Save the bees: Policy brief examines ways to help Niagara’s bee population

In the world of bee conservation, messy is beautiful. A slightly overgrown lawn, a garden with flowers native to the area, patches of soil, and scatterings of twigs and leaves are pure paradise for these tiny creatures.

“The recipe for bees is surprisingly straightforward — provide flowers and nesting habitat, avoid pesticide use and like magic, bees appear and thrive,” Brock University Professor of Biology Miriam Richards says in her policy brief “Promoting Pollinators: Niagara Bees and How to Help Them.”

The brief is the latest to come out of Brock’s Niagara Community Observatory (NCO), and was presented in front of a packed house at the University on Tuesday, May 7.

Bee populations have been declining in Niagara, mainly because the places where they lived have been paved over or built upon.

“Every field that is converted to a new housing development results in the death of thousands of bees and myriad other small creatures,” Richards says in the brief.

The good news is that even small-scale efforts to create habitats and food sources for bees helps.

Richards recommends a number of measures people can take at the household and societal level, including:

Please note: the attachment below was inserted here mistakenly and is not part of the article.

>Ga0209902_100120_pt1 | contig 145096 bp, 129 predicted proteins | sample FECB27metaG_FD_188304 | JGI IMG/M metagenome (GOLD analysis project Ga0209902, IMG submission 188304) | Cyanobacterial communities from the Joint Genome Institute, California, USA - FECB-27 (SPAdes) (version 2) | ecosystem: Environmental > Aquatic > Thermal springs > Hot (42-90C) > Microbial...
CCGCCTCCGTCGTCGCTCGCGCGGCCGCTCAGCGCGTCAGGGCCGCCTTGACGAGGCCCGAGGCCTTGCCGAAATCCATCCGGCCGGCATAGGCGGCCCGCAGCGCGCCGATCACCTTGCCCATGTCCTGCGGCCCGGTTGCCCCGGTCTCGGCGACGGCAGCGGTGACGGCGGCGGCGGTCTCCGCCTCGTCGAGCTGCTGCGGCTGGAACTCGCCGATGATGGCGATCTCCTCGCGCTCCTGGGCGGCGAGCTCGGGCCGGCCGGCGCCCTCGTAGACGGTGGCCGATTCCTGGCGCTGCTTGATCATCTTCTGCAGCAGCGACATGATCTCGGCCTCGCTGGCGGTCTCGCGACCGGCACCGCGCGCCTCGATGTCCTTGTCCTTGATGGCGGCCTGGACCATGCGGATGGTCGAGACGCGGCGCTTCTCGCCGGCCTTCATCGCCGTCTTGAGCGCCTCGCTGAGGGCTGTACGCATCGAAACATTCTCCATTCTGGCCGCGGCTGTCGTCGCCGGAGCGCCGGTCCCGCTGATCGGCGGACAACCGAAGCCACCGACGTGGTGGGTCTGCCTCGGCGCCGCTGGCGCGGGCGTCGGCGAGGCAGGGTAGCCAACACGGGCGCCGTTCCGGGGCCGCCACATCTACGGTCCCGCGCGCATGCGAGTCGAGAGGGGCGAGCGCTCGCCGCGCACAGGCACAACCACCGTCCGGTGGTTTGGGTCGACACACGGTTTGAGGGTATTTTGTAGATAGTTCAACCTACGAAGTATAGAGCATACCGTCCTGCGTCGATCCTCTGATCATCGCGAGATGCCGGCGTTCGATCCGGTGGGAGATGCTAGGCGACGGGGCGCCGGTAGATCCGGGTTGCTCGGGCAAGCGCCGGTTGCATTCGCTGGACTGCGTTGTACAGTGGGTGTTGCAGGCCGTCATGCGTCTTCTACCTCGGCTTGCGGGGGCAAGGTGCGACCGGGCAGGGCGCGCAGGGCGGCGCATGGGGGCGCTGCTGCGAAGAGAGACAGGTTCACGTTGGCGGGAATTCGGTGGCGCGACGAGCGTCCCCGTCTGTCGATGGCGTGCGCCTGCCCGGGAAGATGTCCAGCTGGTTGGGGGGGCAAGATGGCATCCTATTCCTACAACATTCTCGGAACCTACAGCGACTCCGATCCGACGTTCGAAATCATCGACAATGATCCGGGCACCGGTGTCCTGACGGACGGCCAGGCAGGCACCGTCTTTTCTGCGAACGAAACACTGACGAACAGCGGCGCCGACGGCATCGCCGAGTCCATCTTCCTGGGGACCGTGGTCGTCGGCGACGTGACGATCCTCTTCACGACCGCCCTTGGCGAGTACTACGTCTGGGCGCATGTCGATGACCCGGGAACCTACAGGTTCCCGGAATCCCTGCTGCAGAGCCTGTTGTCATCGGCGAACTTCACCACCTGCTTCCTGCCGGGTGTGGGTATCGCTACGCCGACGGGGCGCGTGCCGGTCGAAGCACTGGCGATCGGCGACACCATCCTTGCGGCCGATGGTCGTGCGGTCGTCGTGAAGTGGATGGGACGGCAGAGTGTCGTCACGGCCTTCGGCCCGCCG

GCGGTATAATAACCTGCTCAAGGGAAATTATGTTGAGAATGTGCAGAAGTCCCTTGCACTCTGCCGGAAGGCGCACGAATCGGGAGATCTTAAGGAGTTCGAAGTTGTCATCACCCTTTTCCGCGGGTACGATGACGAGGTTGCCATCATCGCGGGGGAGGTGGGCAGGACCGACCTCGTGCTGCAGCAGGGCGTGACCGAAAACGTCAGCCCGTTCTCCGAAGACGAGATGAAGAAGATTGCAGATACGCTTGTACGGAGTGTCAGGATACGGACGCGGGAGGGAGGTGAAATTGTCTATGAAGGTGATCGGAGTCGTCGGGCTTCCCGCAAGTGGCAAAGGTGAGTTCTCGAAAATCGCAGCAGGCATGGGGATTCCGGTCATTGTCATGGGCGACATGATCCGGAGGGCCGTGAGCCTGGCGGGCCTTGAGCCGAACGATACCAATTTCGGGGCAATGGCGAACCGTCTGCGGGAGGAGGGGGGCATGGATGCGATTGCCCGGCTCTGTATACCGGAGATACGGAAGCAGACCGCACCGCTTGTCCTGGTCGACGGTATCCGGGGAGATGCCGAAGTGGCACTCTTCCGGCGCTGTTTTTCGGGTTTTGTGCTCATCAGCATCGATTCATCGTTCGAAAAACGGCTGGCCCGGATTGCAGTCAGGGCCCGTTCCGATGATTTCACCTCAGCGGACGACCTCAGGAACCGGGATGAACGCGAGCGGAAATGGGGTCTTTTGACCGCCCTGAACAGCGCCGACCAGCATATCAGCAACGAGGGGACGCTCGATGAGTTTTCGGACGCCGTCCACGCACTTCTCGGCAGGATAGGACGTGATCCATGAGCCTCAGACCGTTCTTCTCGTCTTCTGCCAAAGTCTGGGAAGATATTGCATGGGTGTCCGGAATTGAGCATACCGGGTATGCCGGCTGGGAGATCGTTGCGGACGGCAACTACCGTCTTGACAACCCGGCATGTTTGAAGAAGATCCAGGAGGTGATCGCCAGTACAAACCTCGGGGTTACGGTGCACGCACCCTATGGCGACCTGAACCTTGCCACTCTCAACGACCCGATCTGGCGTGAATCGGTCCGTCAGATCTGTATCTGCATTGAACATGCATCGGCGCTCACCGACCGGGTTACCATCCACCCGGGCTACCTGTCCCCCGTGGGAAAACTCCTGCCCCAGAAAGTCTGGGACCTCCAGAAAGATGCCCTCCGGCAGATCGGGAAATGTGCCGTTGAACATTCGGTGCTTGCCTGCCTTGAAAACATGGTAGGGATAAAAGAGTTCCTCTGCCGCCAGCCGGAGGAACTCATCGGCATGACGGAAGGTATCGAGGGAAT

• Grow vegetables such as squash and pumpkin that produce flowers
  • Plan gardens so there’s always some flowers in bloom
  • Leave patches of open soil, twigs and leaves in the garden so bees can nest and survive through the winter
  • Integrate some low-growing flowers, such as clover, into lawns
  • Plant gardens around government buildings with flowers and plants that attract bees
  • Enable local governments to limit the size of mall and business parking lots to provide more ground for bees

Healthy, wild bee populations are crucial for the ecosystem. Bees are known as pollinators, which are animals that move from blossom to blossom collecting pollen and redistributing it.

That pollen, in turn, fertilizes an ovum in the blossom, enabling the plant to produce seeds and fruits.

Richards makes an important distinction between wild bees and honey bees, which were brought to North America during the time of colonialism to make honey for the colonists.

“Honey bees are a non-native species that competes with wild bees for access to pollen and nectar resources,” says Richards. “In fact, honey bees are implicated in declines of wild bees, because they compete with wild bees for pollen and nectar resources and may also spread diseases to which wild bees are susceptible.”

There are 800 species of bees in Canada and some 20,000 globally. Niagara has 150 species.

The largest bee population in Niagara is sweat bees, known for licking human perspiration. Other major species in Niagara include bumble bees, carpenter bees, mining bees and masked or yellow-faced bees.

Wild bee populations have been declining worldwide. In addition to habitat loss, the other major cause is poisoning from insecticides.

Richards’ Brock Bee Lab has been monitoring bee populations at the Glenridge Quarry Naturalization Site in St. Catharines since 2003 to record the impact of such conservation efforts on bee populations. She and her team have produced a number of studies on the subject.

In a recent video, Richards addresses the question: Why do bees live in groups?

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